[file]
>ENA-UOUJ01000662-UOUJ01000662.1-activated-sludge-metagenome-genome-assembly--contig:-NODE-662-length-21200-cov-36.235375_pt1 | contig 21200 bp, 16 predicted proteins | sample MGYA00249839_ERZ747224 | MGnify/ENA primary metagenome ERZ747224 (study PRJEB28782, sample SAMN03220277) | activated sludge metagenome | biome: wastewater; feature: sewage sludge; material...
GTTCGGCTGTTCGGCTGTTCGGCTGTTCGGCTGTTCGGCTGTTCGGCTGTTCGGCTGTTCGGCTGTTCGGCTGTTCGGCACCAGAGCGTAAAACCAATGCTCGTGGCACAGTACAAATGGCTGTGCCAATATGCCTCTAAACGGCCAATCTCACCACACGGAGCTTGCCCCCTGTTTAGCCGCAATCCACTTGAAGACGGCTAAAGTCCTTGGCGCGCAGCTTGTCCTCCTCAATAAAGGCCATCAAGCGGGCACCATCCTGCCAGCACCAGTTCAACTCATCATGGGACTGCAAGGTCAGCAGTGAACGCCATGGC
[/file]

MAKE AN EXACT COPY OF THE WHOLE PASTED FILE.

>ENA-UOUJ01000662-UOUJ01000662.1-activated-sludge-metagenome-genome-assembly--contig:-NODE-662-length-21200-cov-36.235375_pt1 | contig 21200 bp, 16 predicted proteins | sample MGYA00249839_ERZ747224 | MGnify/ENA primary metagenome ERZ747224 (study PRJEB28782, sample SAMN03220277) | activated sludge metagenome | biome: wastewater; feature: sewage sludge; material...
GTTCGGCTGTTCGGCTGTTCGGCTGTTCGGCTGTTCGGCTGTTCGGCTGTTCGGCTGTTCGGCTGTTCGGCTGTTCGGCACCAGAGCGTAAAACCAATGCTCGTGGCACAGTACAAATGGCTGTGCCAATATGCCTCTAAACGGCCAATCTCACCACACGGAGCTTGCCCCCTGTTTAGCCGCAATCCACTTGAAGACGGCTAAAGTCCTTGGCGCGCAGCTTGTCCTCCTCAATAAAGGCCATCAAGCGGGCACCATCCTGCCAGCACCAGTTCAACTCATCATGGGACTGCAAGGTCAGCAGTGAACGCCATGGC